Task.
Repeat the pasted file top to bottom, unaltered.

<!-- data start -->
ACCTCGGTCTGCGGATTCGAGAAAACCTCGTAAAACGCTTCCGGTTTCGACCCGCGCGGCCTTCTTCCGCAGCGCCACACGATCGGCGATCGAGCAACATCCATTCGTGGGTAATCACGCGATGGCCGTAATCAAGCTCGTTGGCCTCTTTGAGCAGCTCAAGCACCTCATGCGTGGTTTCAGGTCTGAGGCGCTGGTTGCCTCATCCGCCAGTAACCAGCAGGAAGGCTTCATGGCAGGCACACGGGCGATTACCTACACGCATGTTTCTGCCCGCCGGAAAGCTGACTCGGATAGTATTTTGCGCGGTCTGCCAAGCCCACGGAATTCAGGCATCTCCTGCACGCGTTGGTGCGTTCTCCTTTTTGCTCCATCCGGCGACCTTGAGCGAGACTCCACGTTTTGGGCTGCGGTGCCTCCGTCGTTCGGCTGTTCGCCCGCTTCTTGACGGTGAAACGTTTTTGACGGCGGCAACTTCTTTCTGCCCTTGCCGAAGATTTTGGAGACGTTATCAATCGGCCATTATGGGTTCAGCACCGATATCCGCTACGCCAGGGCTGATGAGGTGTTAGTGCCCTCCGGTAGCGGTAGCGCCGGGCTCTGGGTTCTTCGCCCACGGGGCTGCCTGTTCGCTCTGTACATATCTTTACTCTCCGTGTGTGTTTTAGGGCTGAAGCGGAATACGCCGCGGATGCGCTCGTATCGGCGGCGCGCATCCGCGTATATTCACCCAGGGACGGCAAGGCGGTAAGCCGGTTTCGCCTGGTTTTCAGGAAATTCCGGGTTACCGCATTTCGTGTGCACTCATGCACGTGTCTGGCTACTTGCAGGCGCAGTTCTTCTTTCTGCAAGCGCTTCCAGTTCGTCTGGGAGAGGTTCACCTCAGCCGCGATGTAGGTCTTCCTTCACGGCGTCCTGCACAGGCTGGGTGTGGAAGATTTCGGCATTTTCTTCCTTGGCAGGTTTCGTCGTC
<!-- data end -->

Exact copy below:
ACCTCGGTCTGCGGATTCGAGAAAACCTCGTAAAACGCTTCCGGTTTCGACCCGCGCGGCCTTCTTCCGCAGCGCCACACGATCGGCGATCGAGCAACATCCATTCGTGGGTAATCACGCGATGGCCGTAATCAAGCTCGTTGGCCTCTTTGAGCAGCTCAAGCACCTCATGCGTGGTTTCAGGTCTGAGGCGCTGGTTGCCTCATCCGCCAGTAACCAGCAGGAAGGCTTCATGGCAGGCACACGGGCGATTACCTACACGCATGTTTCTGCCCGCCGGAAAGCTGACTCGGATAGTATTTTGCGCGGTCTGCCAAGCCCACGGAATTCAGGCATCTCCTGCACGCGTTGGTGCGTTCTCCTTTTTGCTCCATCCGGCGACCTTGAGCGAGACTCCACGTTTTGGGCTGCGGTGCCTCCGTCGTTCGGCTGTTCGCCCGCTTCTTGACGGTGAAACGTTTTTGACGGCGGCAACTTCTTTCTGCCCTTGCCGAAGATTTTGGAGACGTTATCAATCGGCCATTATGGGTTCAGCACCGATATCCGCTACGCCAGGGCTGATGAGGTGTTAGTGCCCTCCGGTAGCGGTAGCGCCGGGCTCTGGGTTCTTCGCCCACGGGGCTGCCTGTTCGCTCTGTACATATCTTTACTCTCCGTGTGTGTTTTAGGGCTGAAGCGGAATACGCCGCGGATGCGCTCGTATCGGCGGCGCGCATCCGCGTATATTCACCCAGGGACGGCAAGGCGGTAAGCCGGTTTCGCCTGGTTTTCAGGAAATTCCGGGTTACCGCATTTCGTGTGCACTCATGCACGTGTCTGGCTACTTGCAGGCGCAGTTCTTCTTTCTGCAAGCGCTTCCAGTTCGTCTGGGAGAGGTTCACCTCAGCCGCGATGTAGGTCTTCCTTCACGGCGTCCTGCACAGGCTGGGTGTGGAAGATTTCGGCATTTTCTTCCTTGGCAGGTTTCGTCGTC